South Yorkshire Passenger Transport executive relented on the Denby Dale-Sheffield closure but meanwhile West Yorkshire Metro had withdrawn financial support from the Huddersfield section. It wasn’t until 1987, after much pressure from groups such as the Huddersfield Penistone Sheffield Rail Users’ Association that the threat of closure was removed. However, the branch from Shepley to Clayton West saw its last train on January 22, 1983 — one of the last major closures in the country. The authors stress that the threat to large swathes of the rail network continued throughout the 1980s. The Serpell Report of 1983 presented ‘options’ which included a network of just 1,630 route miles — a loss of nearly 9,000 miles, including all of Huddersfield’s railways.

The book demonstrates that the attempts to close substantial parts of the network were highly political. Villains of the piece include Ernest Marples, Conservative transport minister at the time of Beeching, but also the shadowy figure of Alfred Sherman, a right-wing ideologue who had the ear of Mrs Thatcher. His ‘big idea’ was to tarmac over as many railways as possible and turn them into ‘super-highways’. But Labour Governments do not escape criticism either. The incoming 1964 Labour Government of Harold Wilson could easily have saved several well-used routes such as Whitby to Scarborough and York to Beverley.

The last major attempted closure came in the early 1980s when British Rail announced its intention to close the Settle-Carlisle Line. The route had been threatened, but reprieved, in the 1960s. The announcement led to a high-profile campaign which saw over 23,000 objections — including one dog!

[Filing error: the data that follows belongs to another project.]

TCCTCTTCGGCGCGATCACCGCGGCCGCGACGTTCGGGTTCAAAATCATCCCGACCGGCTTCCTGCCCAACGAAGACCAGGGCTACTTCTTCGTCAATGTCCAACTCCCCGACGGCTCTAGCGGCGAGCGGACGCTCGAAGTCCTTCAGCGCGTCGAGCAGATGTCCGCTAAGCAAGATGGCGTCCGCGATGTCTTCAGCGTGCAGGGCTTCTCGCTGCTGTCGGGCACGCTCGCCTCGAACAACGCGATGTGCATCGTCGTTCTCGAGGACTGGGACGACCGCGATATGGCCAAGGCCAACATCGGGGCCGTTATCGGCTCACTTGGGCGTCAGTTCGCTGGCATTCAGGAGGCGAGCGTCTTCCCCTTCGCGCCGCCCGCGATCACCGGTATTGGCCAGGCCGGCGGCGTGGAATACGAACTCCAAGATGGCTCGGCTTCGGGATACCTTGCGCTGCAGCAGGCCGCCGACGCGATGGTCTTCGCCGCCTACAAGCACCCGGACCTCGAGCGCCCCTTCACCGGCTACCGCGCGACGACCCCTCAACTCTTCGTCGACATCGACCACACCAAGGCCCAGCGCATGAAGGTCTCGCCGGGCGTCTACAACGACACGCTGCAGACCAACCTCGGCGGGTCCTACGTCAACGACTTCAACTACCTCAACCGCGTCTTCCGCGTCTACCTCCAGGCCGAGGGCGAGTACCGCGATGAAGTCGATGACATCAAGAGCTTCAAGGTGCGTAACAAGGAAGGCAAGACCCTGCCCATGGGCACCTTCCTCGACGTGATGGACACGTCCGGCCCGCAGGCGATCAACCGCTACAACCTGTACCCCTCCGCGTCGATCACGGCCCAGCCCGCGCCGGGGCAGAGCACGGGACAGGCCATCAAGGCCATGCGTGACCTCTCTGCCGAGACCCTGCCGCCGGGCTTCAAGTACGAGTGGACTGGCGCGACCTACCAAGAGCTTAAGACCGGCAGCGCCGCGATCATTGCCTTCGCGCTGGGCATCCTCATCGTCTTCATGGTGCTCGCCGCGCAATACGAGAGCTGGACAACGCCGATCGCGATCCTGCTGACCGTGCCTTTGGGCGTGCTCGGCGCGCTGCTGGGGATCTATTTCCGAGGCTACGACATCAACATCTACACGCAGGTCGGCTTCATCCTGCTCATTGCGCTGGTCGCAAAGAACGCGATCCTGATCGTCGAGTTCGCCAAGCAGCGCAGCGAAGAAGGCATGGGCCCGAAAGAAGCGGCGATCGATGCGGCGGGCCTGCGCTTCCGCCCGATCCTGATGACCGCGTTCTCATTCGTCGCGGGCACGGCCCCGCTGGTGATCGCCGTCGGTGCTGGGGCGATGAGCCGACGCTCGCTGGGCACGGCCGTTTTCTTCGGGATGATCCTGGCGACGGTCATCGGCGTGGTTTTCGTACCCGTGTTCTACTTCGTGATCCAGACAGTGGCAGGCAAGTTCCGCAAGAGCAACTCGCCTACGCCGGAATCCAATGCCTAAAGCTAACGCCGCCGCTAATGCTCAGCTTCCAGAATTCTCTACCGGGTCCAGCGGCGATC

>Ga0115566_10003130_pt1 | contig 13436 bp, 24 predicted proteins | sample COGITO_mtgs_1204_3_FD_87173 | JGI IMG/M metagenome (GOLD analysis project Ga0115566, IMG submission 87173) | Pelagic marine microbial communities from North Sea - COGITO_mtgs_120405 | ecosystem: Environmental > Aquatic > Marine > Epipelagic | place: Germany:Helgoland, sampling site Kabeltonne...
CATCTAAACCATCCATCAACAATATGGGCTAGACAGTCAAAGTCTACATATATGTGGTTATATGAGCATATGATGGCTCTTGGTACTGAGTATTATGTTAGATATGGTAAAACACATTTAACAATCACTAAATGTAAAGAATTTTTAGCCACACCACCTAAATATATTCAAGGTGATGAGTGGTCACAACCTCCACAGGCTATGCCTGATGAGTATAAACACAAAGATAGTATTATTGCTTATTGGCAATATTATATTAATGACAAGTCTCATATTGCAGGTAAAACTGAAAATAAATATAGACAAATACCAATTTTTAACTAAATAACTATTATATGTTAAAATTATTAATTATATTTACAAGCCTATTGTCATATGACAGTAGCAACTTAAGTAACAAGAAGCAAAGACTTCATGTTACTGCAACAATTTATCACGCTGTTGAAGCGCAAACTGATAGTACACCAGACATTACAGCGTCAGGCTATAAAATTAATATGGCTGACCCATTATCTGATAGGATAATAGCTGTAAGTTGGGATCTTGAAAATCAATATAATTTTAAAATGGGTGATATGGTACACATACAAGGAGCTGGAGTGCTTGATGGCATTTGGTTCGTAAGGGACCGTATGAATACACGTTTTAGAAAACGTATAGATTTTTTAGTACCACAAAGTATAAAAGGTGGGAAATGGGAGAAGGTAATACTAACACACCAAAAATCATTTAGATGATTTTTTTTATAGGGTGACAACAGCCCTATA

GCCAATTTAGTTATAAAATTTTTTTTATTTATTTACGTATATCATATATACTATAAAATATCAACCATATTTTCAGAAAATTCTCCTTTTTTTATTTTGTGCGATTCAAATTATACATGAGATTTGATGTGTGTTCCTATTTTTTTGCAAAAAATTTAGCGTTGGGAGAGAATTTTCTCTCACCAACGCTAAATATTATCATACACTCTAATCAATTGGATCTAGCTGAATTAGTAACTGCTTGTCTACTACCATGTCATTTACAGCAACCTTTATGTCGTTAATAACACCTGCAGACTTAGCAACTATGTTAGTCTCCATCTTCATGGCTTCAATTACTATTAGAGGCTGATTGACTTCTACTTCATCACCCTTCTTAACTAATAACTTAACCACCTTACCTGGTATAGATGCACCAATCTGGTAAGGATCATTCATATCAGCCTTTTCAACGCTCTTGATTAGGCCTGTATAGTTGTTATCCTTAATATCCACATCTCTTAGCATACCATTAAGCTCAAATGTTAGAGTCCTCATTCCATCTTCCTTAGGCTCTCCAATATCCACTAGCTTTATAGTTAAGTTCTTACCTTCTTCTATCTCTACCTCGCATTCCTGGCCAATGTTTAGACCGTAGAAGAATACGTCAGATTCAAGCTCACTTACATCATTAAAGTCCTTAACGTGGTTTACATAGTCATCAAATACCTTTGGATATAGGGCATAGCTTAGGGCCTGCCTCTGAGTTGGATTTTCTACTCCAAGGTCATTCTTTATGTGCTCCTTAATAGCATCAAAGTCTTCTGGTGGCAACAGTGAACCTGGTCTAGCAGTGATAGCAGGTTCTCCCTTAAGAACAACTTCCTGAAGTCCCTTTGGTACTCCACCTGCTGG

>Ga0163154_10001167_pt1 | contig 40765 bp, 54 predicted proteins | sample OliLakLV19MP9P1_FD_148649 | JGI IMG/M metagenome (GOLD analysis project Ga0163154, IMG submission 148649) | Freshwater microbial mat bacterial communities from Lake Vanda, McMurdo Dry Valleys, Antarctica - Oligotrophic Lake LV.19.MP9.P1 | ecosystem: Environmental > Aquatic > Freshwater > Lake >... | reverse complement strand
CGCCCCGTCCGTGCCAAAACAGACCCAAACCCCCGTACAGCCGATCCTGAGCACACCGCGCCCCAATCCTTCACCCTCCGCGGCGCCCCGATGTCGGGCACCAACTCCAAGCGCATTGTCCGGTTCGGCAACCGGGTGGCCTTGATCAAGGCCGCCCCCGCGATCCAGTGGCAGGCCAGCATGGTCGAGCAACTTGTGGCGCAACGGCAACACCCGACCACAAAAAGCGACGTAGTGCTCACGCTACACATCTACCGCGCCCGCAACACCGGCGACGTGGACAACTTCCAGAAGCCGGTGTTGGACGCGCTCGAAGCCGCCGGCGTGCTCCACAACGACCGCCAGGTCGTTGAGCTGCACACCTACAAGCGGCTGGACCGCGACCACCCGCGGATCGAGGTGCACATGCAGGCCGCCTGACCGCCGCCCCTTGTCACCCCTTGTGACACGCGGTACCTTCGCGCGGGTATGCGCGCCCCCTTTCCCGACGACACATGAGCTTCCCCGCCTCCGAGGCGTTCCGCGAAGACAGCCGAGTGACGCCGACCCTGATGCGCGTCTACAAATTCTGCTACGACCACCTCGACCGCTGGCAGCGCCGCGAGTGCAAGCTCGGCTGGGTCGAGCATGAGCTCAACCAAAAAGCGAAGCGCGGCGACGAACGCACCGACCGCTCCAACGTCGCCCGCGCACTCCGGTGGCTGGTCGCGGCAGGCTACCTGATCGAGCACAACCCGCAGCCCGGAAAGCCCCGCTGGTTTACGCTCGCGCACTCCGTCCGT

The Government backed down. Like many other lines which had been threatened by Beeching, the Settle-Carlisle went on to prosper, today carrying a mix of both passenger and freight trains. Other lines in West Yorkshire which Beeching wanted to close included the now-electrified commuter line to Ilkley.

Sadly, the line to Wetherby succumbed and one has to wonder at the madness of closing what might have been an important part of the West Yorkshire commuter network had it survived.

Since the ‘final’ reprieve in 1987 the Penistone Line has, of course, gone from strength to strength. An active users’ association has been complemented by the Penistone Line Partnership, the first ‘community rail partnership’ in the country, formed in 1993. It became a model for other lightly-used lines around Britain. Passenger numbers have more than doubled and the line now carries well over a million people a year. It could so easily have been lost.

The main problems facing Britain’s local railways today are not lack of passengers but shortage of capacity to meet rising demand.